- Embedding public involvement in theme plans and school research strategies
- Incorporating public involvement as a core part of the university’s internal investment schemes
The process of researchers involving the public in research is one of continual reflection, learning and improvement. Members of the working group have shared their challenges of involving the public in their research. Looking back, they have reflected that their early efforts could be considered rather tokenistic; seeking affirmation that their ideas were good. They discussed how they developed the necessary skills (particularly interpersonal ones) for doing research “with” (rather than to) the public.
To continue building on these initial achievements with a view for sustainability, there is a need for a long-term vision and strategy for public involvement. To this end, the University has appointed a Public Involvement Strategic Lead, who starts work in September. They are charged with working with Schools and Research Centres to design a university “Public Involvement in Research” plan. A key component of this plan will be the involvement of members of diverse communities including Indigenous and regional populations. At a more practical level, the Strategic Lead will facilitate workshops on how to engage the public in research and demonstrate how this can best be evidenced in funding applications.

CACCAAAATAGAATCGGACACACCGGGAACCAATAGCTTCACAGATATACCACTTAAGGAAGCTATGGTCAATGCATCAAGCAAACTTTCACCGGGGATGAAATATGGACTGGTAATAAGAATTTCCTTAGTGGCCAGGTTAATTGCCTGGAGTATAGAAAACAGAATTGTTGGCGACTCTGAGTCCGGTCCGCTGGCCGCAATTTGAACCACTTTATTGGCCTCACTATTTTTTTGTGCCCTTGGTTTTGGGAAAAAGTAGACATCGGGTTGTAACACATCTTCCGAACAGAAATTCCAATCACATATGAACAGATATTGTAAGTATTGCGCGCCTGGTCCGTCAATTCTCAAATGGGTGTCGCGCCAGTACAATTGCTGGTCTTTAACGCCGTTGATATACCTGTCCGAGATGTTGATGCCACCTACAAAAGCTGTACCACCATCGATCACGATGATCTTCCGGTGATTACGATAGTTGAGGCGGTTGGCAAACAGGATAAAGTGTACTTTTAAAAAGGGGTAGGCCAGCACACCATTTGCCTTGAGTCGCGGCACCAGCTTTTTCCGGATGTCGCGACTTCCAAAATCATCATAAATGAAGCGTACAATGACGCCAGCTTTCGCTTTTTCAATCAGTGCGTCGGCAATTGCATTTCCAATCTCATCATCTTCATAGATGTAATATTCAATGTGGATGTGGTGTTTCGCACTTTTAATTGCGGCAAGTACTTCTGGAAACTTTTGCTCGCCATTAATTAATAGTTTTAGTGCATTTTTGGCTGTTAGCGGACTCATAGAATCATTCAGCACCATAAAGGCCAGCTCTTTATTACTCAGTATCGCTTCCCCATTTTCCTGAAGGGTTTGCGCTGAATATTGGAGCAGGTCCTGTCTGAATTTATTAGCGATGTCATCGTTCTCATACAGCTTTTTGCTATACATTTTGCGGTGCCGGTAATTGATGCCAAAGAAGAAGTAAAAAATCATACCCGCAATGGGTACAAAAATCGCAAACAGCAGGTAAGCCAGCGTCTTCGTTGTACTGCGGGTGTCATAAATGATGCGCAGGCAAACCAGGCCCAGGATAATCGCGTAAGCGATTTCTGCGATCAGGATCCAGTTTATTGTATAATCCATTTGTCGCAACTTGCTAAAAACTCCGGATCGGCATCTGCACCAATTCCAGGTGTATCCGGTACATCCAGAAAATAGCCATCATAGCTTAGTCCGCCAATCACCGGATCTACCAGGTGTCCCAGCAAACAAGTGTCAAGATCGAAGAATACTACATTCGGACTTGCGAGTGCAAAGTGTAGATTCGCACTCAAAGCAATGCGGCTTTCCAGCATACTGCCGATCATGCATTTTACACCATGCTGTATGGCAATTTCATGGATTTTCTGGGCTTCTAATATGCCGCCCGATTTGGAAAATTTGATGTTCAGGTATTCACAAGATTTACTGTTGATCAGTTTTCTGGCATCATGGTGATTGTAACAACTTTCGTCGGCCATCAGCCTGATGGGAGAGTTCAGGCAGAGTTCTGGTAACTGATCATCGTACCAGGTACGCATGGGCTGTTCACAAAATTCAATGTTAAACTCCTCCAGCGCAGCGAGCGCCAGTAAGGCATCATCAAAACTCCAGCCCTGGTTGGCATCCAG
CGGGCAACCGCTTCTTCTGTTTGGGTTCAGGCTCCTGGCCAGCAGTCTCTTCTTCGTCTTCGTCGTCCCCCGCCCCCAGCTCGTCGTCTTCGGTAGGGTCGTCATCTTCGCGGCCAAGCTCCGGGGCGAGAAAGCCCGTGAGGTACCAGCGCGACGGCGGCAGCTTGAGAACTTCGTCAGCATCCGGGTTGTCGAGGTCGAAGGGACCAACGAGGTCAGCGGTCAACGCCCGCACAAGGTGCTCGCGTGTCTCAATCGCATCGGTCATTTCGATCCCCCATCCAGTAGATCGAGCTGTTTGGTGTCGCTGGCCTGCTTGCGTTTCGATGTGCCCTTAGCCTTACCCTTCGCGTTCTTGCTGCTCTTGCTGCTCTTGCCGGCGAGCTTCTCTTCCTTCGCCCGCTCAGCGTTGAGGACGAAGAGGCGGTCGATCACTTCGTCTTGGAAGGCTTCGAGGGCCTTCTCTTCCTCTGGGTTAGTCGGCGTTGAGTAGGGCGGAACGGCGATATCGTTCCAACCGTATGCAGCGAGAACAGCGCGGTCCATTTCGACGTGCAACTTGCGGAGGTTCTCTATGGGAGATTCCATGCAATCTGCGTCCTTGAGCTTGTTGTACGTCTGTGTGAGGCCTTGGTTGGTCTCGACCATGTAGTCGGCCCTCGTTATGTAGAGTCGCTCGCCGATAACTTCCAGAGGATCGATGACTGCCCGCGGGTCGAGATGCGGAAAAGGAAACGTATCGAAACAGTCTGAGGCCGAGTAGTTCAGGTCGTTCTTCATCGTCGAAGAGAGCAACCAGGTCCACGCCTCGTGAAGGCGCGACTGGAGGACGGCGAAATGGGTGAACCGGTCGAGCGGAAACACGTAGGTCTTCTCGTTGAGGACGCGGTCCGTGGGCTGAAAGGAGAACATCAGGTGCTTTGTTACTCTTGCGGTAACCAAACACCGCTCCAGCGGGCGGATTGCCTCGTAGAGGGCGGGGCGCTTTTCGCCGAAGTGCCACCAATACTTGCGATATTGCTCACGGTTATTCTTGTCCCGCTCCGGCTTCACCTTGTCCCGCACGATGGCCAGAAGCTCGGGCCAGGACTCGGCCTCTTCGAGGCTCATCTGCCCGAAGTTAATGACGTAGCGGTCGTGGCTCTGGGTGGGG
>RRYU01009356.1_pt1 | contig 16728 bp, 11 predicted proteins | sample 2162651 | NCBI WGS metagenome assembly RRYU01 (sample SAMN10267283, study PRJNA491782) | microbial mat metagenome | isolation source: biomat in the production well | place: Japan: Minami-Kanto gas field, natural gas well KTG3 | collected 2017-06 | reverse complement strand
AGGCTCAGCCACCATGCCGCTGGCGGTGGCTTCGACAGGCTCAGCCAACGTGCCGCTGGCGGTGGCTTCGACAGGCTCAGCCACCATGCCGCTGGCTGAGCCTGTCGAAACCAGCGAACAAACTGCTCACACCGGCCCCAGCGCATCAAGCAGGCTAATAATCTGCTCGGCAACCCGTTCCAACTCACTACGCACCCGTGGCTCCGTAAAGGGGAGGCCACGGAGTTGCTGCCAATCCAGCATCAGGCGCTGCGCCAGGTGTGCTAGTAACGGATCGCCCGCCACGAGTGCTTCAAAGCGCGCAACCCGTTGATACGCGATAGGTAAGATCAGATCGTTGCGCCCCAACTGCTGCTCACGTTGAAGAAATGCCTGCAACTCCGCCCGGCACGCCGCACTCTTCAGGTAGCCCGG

Through authentic public involvement we can ensure that our research is relevant, meaningful, and impactful for the communities we serve.
We encourage all La Trobe researchers to access our resources and find out more about public involvement. Looking forward to working with the La Trobe community on this important initiative!
Professor Richard Gray is the Theme Lead for 'Healthy People, Families and Communities'. He trained in Mental Health Nursing at King’s College in London.
Richard became a professor in 2008 at the U of East Anglia and moved to Australia to join La Trobe U in 2017. He has held senior clinical and academic leadership positions in both health service and university sectors. The focus of Richard's research is on developing and testing novel psychosocial interventions for people experiencing mental ill-health. He is on Twitter at @DrRichardGray.
Professor Patrick Humbert is the Director of the La Trobe Institute for Molecular Sciences (LIMS) and Theme Lead for 'Understanding and Preventing Disease' at La Trobe University.
Patrick is a recognized international leader in cancer research with PhD training in immunology at the WEHI, Melbourne, postdoctoral training in genetics and cancer research at the MIT, Boston, and led a lab for over 15 years at the Peter MacCallum Cancer Centre, Melbourne, before becoming La Trobe U's inaugural Professor of Cancer Biology in 2016. His current research is focussed on the evolutionary origins of cancer, re-establishing tissue organisation to prevent cancer, and how space and microgravity can impact on regeneration and cancer progression. Patrick is on Twitter at @pohumbert.